Refinancing your mortgage loan is a perfect way to reduce your current mortgage rate and save money each month. A refinanced mortgage creates a new home loan with new terms. You can extend the length of your mortgage, reduce the length of your mortgage or apply for a different type of loan. There is no rule that says you have to refinance with your current lender. In fact, many homeowners refinance with a different mortgage company. Sometimes it's smart to go with your current lender; at other times you'll do better with a new one.
Better Mortgage Rate
A low interest rate mortgage environment has prevailed from the end of the Great Recession in 2010 until mid-2018, when they began to rise, although they're still below historical rates. Homeowners with 30-year mortgages taken out when interest rates were higher have found they can refinance these loans and save substantial amounts of money.
If you're in that situation, you may be wondering if you should stick with your current mortgage provider or refinance through a new one. There's no clear evidence that doing one is better than the other. However, Yogi Berra, the great New York Yankees catcher famously advised, "When you come to a fork in the road, take it." In that spirit, why not contact your current lender to see what terms they can give you on a refi and at the same time contact several other lenders as well?
One thing that many borrowers find is that most lenders have some flexibility over interest rates and closing costs. To save a loan prospect from going elsewhere they will often make favorable adjustments. If a new lender offers you a better rate than your current lender, check back with your current lender to see if they can beat it. It's always worth a try.
Takes Less Time
One thing that's usually in your current lender's favor is that you're already known to them; they have your records on file and can often use that information to determine the terms of the refi a little faster than another lender. Before the internet age, this was a substantial advantage. In the 21st century, when any lender can pull your complete credit history in a few minutes, it's probably less so.
Avoid Prepayment Penalty
Another consideration is the presence or absence of a prepayment penalty on your current loan. In the 1980s these penalties were fairly common; they're less so today and, hopefully, your current loan doesn't have one. Before going further into investigating the loan terms you can get from other lenders, you might want to consult your current loan documents to see, first, if there is such a penalty, and then if there is, the penalty terms. Some lenders guard against very early payoffs, but only penalize the borrower for a payoff in the first five years or so of the loan. Other payoff penalties are in force for the full term of the loan.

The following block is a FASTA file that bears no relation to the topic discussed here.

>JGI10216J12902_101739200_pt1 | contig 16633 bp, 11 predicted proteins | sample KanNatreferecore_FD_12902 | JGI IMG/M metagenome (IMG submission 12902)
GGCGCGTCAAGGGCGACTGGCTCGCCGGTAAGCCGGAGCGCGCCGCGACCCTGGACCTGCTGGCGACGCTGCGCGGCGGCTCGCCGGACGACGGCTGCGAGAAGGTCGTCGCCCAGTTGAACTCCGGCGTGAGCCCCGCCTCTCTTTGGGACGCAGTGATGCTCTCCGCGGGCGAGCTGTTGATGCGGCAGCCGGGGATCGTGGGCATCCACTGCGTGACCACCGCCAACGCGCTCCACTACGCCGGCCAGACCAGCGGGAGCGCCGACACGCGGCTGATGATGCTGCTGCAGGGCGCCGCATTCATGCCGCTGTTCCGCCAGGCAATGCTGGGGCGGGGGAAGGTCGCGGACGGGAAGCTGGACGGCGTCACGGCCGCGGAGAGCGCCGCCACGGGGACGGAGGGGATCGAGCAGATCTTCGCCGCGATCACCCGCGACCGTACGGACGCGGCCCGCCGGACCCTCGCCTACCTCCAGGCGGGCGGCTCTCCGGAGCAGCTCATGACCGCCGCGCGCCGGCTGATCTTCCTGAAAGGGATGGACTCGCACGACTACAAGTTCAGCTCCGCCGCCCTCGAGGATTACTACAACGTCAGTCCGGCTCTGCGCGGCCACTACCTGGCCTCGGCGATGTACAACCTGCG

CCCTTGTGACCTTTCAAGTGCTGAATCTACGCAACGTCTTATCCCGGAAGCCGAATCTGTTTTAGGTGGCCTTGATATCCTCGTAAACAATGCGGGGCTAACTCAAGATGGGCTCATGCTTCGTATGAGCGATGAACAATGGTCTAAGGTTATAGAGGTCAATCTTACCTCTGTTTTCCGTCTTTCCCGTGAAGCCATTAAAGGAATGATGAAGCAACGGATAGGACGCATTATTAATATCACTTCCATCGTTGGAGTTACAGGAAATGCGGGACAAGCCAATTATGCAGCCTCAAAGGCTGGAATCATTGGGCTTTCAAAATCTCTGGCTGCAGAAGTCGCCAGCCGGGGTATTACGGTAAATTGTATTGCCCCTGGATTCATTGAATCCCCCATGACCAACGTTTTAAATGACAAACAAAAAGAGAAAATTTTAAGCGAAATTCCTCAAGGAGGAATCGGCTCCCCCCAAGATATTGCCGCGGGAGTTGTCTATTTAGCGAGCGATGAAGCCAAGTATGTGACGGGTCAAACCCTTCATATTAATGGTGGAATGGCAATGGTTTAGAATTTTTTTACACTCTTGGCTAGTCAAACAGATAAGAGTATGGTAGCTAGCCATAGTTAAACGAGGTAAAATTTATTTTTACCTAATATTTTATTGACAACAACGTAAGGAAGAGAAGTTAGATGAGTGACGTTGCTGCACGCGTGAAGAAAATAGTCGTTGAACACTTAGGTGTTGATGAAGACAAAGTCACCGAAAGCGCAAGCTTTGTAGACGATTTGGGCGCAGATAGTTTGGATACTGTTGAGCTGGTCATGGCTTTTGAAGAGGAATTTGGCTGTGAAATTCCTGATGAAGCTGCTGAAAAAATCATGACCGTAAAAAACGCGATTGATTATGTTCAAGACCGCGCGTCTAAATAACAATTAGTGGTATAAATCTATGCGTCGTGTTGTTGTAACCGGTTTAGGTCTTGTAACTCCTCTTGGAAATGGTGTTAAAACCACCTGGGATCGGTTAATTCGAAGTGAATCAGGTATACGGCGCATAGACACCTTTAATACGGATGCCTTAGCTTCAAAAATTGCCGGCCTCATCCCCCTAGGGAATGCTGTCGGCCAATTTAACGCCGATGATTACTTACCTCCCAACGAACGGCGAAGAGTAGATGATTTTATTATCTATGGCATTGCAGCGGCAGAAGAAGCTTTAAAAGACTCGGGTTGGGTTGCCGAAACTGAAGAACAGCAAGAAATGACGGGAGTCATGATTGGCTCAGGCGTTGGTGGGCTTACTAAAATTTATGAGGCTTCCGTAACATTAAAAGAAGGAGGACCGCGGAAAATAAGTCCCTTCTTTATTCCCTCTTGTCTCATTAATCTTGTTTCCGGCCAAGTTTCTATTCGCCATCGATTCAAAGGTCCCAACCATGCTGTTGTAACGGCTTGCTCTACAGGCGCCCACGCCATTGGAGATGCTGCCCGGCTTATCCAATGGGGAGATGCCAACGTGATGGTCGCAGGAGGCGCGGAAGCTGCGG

Typical penalty amounts may be some or all of the interest due on the loan over a six-month period. If you have a loan with an average monthly interest amount that's still substantial because you're in the early years of a long-term loan, you could be facing a prepayment penalty of thousands of dollars. Usually these penalties do not apply to refis with the same mortgager (but check your loan docs!), if your loan carries the penalty your refi choices may be limited to your current lender.
One possible escape route: some states have laws limiting or eliminating the mortgage penalty. As of 2008, Alabama, Arkansas, Iowa, Maryland, New Mexico and Vermont don't allow them at all, even if you agreed to the prepayment penalty in the mortgage contract. Other states put limits on penalty amounts or don't allow them on higher interest loans. Google "[your state] mortgage loan prepayment penalty laws" to find out the law in your state.
Federal laws also apply to all prepayment penalties on loans made after 2013, outlawing the prepayment after the loan has been in force for three years and limiting the amount that can be charged. Details of these federal restrictions are available in the References.
Fewer Closing Costs
Borrowers frequently focus on the nominal loan rate, often the first rate the lender offers. A better way of finding out the real cost of your loan is to determine the APR rate, which includes both the nominal interest rate and the interest rate effect of other costs, including brokers fees and most closing costs. You have a legal right to the APR rate; ask and your lender will tell you. The cost difference can be substantial. For example, broker's fees often run 1 percent of the loan amount. If you're taking out a $300,000 refi with a 15-year term, the total cost of the loan, principal and interest, without the fee is $413,096; with the fee it's $417,227.
Comparing APR rates allows you to determine which lender's offer, your current lender or a new lender, is really better.
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